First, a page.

In a couscousiere, steam the rishta noodles as you would steam couscous. I don’t have a couscousiere so I moistened the rishta with cold water and left for a while. Then I sprinkled with more water and microwaved it in a covered container. After 2 lots of 3 minutes in the microwave it was just as though it had been steamed.

Serve with meat and vegetables arranged over the top, some of the broth poured over to moisten the rishta noodles further and serve the remaining gravy in a jug.

One Pot Chicken Pasta


This is a one pot pasta recipe, inspired by the Libyan M’baakibka. Cooking the pasta in the same pot as the chicken and sauce allows the pasta to absorb lots more flavour than usual so this makes for a very tasty dish with less washing up to do afterwards!


  • 1 medium onion, grated
  • 3 cloves garlic, minced
  • Salt and pepper
  • 1 bayleaf
  • Chilli to taste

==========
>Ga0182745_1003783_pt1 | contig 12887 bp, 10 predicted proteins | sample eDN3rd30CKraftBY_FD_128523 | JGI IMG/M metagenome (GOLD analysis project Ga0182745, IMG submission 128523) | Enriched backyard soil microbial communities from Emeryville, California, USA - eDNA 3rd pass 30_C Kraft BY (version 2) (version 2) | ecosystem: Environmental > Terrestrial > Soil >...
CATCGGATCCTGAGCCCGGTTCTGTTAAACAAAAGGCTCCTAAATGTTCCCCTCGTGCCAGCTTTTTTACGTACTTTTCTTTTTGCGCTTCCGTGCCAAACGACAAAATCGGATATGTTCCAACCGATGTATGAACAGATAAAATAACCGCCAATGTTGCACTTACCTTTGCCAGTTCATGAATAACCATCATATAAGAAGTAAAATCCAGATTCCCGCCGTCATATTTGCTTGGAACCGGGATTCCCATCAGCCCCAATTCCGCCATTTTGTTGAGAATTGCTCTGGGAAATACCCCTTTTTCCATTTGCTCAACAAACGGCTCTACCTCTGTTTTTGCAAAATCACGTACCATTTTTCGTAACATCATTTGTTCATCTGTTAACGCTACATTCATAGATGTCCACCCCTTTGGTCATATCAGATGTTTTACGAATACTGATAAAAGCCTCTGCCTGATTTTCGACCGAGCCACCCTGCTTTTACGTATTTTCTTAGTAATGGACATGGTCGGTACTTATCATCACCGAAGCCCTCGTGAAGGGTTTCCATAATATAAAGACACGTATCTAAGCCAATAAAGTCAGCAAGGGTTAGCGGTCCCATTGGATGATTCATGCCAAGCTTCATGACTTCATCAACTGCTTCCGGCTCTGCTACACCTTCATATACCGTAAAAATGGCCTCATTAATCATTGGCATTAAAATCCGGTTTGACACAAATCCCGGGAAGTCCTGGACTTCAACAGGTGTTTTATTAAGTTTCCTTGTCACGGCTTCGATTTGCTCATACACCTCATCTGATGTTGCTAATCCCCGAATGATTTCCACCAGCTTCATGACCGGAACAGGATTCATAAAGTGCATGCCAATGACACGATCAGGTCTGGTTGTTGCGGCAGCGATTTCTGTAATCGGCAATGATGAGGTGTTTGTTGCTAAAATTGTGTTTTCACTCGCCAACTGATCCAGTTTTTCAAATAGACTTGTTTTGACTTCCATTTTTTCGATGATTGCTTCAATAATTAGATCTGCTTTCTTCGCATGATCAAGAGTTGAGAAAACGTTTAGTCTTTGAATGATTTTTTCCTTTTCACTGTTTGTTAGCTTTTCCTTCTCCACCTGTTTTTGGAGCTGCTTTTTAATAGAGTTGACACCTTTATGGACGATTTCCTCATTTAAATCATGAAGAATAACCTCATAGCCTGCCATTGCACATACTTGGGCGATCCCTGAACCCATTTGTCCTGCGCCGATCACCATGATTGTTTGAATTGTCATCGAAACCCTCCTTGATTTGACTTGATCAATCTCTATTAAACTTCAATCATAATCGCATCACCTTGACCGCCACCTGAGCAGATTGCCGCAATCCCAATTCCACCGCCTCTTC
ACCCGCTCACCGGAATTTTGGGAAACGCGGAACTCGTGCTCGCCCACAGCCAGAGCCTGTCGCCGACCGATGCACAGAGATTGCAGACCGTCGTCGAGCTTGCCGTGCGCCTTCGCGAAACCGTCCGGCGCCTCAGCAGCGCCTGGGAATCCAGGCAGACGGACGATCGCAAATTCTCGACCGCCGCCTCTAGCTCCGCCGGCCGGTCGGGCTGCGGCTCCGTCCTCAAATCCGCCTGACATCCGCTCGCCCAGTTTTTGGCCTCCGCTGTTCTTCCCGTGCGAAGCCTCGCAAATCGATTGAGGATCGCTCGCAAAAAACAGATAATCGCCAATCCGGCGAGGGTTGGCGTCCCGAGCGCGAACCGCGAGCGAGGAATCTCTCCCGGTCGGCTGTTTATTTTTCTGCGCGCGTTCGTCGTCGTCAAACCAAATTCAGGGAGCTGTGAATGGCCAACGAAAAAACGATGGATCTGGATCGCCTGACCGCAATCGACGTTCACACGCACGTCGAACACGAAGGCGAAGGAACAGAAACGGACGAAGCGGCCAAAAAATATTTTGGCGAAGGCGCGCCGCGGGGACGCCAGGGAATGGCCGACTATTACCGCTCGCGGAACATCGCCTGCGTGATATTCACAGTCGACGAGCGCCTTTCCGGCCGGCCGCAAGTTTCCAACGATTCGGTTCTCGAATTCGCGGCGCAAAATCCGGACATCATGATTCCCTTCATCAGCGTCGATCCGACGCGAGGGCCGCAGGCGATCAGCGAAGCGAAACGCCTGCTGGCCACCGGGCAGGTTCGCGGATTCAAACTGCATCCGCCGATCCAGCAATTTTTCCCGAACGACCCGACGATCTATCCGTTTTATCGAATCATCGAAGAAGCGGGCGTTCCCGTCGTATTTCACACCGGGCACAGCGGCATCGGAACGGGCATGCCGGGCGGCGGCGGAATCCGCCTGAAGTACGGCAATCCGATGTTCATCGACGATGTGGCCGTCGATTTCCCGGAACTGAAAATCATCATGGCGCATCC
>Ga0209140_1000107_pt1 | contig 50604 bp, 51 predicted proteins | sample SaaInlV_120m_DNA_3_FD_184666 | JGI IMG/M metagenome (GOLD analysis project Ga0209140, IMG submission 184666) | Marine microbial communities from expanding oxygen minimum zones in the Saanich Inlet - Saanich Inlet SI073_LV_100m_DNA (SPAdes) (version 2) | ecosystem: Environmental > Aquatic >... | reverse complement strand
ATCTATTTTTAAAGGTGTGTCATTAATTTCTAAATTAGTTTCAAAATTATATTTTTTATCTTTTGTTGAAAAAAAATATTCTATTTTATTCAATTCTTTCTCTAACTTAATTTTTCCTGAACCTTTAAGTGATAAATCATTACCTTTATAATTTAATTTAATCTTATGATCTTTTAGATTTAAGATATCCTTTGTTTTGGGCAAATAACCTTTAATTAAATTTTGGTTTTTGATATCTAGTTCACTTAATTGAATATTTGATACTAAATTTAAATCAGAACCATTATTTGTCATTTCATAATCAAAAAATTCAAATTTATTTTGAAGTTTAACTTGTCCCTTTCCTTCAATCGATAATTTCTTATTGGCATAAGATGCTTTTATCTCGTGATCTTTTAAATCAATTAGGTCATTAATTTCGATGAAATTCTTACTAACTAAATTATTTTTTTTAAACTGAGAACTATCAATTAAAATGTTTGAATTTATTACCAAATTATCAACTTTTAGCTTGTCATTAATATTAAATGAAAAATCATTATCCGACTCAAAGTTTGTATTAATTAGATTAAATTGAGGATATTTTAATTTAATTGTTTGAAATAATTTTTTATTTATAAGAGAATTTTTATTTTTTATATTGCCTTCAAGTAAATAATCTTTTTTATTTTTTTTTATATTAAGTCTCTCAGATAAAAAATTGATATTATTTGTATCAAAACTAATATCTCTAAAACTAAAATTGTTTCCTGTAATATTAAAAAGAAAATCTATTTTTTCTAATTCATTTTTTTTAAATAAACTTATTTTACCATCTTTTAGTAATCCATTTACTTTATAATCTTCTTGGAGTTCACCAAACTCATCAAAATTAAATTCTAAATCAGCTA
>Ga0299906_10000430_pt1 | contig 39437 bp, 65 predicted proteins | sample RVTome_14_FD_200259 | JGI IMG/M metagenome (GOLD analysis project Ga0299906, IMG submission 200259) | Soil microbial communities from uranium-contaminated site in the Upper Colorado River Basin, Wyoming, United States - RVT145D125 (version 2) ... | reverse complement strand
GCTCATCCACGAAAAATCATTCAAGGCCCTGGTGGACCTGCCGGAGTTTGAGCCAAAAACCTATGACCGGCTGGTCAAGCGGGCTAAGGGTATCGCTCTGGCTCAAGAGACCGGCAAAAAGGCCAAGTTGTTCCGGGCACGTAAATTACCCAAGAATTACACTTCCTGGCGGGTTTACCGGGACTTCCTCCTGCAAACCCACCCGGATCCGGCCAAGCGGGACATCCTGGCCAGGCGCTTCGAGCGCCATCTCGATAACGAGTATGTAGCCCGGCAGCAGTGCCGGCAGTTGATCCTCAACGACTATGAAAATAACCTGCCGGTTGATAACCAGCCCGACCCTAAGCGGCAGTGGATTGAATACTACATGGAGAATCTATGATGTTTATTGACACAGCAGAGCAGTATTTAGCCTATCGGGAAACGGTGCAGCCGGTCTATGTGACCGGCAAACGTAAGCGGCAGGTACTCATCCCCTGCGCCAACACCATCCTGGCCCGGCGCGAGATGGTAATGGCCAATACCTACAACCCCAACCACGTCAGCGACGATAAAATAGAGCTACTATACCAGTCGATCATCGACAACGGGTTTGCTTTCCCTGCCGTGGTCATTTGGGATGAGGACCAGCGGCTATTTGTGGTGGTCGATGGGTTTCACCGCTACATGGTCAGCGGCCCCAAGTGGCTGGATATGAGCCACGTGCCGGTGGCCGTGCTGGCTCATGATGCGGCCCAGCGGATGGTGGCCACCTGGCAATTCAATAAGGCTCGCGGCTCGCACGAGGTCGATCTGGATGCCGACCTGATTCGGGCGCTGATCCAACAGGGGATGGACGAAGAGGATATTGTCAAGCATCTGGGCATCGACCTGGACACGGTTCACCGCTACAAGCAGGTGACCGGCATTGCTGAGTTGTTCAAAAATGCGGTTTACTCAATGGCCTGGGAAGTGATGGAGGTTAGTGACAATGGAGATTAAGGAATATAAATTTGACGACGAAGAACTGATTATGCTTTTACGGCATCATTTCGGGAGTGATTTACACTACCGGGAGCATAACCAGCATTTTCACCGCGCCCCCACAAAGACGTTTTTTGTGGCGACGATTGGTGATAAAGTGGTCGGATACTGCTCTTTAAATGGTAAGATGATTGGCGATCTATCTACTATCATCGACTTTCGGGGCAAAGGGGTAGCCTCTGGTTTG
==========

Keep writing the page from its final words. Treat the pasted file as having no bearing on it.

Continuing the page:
• Sprinkle of paprika
  • ½ teaspoon chicken spices or Baharat/Ra’s al hanout (Arabic mixed spices)
  • ½ teaspoon mixed herbs
  • 1x 400g tin plum tomatoes, chopped
  • 2 tablespoons tomato puree
  • Several pieces of chicken on the bone according to your preference; I used a 450g pack of drumsticks
  • 1 cup of petits pois peas
  • 1-1.5 litres water
  • 300g uncooked pasta shapes (i.e. penne pasta or fusilli)


Sautee the onion in 2 tablespoons of oil. Add the garlic and quickly fry before adding the spices & herbs; stir well then add the tomatoes and tomato puree. Leave to simmer for about 10 minutes.

Add the chicken pieces and cook in this sauce for about 10 minutes.

Now, add the peas, uncooked pasta and plenty of water – I added about 1 litre to start off with. Bring to the boil and then reduce the heat to about medium heat.

Keep checking from time to time to ensure that the pasta is not sticking to the bottom of the pan and to check the water level. Add more water whenever necessary, make sure that the sauce doesn’t dry out completely; when you serve you want it to be a bit ‘saucey’.

You can serve the pasta as it is with whole pieces of chicken or you can do as I did and remove the chicken, cut the meat off the bone and then return to the pot.

Tomatish bil Bassal